Jobber, the leading provider of business management software, helps small home service businesses stay organized, connect with customers, grow revenue, and better compete against large corporations. The company's technology supports more than 50 industries, including HVAC, plumbing, lawn care, cleaning, and more. Since launching in 2011, businesses using Jobber have serviced over 15 million households in more than 47 countries.
One of the important tools for Jobber's customers is dashboards that can provide a snapshot of what's happening in their businesses to schedule their day, optimize routing, keep track of invoices, accept payments, and more, even when people are not in traditional brick and mortar offices. Today, more than 100,000 service professionals use Jobber's platform and rely on it to stay on top of—and grow—their businesses.
In the past, the Jobber team was retrieving information by doing direct queries against a production database from their Ruby on Rails application through Active Record ORM. However, as their business scaled and with close to a decade of data, the dashboard performance started to get slower. The team worked on things like caching, query optimization, and database tuning to address performance issues but realized that more needed to be done.
When Jobber first discovered Cube.js, they started studying the documentation and examples and liked the flexibility. The Jobber team also liked the two-level caching system in Cube.js as they previously had to implement a lot of that with their own code. Now they simply use Cube.js almost as a black box that they communicate with and can remove the optimization code they had to maintain in the past. Jobber's first use case with Cube.js was using daily rollup pre-aggregations with the two-level caching.
Another important and timely feature was the external pre-aggregations capability of Cube.js. With their source database being a read-only database replica, building the pre-aggregations inline within the source database wasn't an option.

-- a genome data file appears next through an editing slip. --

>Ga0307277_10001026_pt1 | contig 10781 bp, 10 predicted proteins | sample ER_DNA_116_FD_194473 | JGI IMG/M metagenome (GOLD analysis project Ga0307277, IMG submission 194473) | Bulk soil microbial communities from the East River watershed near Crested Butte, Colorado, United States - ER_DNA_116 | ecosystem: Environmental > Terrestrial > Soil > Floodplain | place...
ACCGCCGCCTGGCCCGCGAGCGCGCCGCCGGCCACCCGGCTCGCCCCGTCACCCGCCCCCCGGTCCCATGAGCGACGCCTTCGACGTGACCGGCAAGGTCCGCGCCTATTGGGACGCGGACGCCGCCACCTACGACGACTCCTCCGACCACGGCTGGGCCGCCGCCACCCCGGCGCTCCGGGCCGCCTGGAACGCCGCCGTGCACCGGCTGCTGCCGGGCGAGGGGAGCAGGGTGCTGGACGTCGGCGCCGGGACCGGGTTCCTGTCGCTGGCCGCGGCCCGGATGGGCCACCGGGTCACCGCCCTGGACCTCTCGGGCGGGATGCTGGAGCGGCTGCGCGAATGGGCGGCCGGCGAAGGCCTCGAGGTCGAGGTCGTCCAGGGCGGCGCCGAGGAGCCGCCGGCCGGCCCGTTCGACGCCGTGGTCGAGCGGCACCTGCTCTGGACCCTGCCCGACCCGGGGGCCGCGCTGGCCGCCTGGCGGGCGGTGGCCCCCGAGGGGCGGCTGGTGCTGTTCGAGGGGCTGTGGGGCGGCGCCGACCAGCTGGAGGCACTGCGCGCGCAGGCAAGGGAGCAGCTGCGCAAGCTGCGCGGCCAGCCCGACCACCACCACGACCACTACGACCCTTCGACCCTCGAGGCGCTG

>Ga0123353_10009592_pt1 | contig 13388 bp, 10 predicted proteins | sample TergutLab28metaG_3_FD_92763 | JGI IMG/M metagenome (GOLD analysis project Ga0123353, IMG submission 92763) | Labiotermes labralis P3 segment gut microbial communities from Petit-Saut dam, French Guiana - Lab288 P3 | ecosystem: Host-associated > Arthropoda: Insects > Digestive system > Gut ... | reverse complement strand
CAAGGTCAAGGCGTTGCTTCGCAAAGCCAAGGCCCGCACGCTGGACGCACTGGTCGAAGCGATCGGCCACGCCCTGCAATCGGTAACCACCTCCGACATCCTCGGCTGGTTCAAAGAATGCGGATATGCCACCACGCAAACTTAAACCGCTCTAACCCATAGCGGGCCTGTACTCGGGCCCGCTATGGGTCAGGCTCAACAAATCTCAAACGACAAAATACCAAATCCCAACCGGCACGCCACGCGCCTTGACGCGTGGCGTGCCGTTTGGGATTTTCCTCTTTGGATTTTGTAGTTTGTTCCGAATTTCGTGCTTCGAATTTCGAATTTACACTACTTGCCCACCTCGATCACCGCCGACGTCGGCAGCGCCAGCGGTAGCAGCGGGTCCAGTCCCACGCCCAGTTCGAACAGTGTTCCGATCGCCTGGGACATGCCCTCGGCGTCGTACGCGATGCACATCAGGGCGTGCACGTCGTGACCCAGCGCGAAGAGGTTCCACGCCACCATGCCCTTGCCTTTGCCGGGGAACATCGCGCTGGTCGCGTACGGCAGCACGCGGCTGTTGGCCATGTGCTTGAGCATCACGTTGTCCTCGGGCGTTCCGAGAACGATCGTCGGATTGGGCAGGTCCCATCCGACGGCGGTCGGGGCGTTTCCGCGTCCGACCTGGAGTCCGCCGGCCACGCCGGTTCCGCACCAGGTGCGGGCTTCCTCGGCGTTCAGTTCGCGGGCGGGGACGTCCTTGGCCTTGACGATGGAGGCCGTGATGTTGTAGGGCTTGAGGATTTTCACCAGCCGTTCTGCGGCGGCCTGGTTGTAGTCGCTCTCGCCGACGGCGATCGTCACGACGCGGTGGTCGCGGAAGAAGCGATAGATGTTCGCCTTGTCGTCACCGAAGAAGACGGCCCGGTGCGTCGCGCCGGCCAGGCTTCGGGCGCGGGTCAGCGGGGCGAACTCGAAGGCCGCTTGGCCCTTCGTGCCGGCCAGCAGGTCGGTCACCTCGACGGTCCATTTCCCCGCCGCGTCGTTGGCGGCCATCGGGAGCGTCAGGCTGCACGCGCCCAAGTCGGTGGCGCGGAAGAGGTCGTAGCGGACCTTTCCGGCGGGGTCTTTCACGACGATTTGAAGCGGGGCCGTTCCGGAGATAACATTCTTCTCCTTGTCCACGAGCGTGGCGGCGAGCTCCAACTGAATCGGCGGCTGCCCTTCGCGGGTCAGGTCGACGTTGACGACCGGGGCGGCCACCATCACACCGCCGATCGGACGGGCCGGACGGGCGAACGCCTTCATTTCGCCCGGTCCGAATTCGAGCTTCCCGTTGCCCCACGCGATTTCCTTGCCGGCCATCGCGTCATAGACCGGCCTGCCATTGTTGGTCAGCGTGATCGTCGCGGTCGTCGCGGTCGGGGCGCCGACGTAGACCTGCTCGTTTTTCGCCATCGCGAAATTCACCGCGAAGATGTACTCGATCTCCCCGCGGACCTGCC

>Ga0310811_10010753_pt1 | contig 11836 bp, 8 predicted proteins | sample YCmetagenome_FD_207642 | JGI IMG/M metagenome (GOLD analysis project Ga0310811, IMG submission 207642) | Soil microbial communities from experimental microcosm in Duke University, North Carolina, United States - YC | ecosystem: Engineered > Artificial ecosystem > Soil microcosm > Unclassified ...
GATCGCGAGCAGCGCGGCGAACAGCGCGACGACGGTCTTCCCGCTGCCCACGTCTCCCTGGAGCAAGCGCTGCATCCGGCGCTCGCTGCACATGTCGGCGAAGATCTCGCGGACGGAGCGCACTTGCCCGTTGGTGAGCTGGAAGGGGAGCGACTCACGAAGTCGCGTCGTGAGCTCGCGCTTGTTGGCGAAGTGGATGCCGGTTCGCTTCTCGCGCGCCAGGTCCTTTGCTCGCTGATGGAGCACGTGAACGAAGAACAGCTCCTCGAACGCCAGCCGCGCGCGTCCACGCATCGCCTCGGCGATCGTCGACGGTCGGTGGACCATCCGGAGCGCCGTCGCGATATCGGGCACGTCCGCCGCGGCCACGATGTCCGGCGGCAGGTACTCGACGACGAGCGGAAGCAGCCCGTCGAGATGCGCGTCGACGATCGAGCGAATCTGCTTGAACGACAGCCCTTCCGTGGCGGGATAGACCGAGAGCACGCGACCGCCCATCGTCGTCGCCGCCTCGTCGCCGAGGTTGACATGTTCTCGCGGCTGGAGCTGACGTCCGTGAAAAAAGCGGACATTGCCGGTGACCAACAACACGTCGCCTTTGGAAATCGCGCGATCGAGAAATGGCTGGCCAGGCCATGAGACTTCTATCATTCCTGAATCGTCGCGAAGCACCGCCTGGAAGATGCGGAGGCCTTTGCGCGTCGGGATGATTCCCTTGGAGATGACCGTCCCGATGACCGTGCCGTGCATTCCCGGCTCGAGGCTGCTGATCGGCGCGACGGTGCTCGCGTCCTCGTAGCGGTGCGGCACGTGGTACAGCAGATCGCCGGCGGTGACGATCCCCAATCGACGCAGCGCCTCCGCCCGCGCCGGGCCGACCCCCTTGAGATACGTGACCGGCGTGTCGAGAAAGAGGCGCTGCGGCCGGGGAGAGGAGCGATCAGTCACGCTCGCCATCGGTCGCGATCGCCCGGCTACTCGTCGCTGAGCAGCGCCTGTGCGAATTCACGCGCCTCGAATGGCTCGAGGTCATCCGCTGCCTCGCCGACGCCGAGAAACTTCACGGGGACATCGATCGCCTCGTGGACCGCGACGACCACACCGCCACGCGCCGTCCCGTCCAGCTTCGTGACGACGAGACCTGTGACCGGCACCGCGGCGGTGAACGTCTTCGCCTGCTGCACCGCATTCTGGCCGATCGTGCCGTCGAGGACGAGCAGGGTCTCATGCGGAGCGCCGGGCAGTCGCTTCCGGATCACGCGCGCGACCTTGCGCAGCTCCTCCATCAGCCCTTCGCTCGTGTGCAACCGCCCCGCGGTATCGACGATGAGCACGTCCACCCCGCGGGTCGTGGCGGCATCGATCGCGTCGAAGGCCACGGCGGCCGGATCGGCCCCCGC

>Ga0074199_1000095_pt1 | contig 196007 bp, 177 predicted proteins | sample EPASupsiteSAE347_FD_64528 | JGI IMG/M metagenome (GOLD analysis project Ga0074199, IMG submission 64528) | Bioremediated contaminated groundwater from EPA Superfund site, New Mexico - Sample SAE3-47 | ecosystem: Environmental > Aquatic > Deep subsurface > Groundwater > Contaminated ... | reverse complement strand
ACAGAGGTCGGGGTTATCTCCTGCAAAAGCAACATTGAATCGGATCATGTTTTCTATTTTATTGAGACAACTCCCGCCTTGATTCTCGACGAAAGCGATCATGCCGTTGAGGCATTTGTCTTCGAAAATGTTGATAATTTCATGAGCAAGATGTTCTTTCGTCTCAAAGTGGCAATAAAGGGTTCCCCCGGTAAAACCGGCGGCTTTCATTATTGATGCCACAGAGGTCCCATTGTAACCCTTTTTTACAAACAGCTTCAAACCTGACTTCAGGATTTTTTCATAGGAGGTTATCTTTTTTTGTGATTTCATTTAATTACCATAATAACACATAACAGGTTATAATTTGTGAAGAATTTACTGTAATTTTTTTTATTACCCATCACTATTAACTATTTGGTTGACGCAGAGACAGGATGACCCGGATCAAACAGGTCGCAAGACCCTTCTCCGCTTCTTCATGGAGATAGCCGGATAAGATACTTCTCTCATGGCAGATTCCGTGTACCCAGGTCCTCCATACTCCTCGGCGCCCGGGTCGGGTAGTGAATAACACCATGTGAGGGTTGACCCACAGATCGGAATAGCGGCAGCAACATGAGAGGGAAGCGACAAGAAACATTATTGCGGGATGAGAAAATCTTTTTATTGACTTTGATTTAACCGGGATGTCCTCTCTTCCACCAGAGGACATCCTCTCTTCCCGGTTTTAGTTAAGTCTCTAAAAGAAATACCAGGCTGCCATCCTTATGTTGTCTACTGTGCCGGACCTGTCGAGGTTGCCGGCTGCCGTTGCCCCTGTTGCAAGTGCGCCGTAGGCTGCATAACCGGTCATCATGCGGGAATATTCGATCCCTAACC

As you can see in the architecture diagram below, Jobber has a single PostgreSQL database backend, and they recently started using React for the frontend. Jobber has a read-only replica of the database to populate the rollup pre-aggregations database and wraps the Cube.js REST API with their own API for handling things like authentication (Cube.js is a trusted sub-system in this configuration). Jobber also leverages multitenancy with a query transformer to enforce at runtime that all data queries filter to the authenticated tenant. Other security features include full certificate verification for database connections.
Splitting Cube.js like this—an API server which handles the queries and a scheduled refresh server which updates the pre-aggregation rollups periodically—required leveraging some special configuration options for the orchestrator:
CubejsServerbut configured so that it will only respond with data from the rollup pre-aggregations database even if queries attempt to access data outside of the available rollups (
rollupOnlyMode: true), and additionally, should skip the consistency checks and background refreshing of the rollups (
ServerCore(no need to run a web server here!) to execute
runScheduledRefreshrepeatedly (with a five-second cooldown) until the rollups have completed refreshing. Note that leveraging a read replica requires setting up
readOnly: trueon the
Jobber's architecture could be a viable option in their environment for anyone who is querying production databases (vs. querying some big data data sources).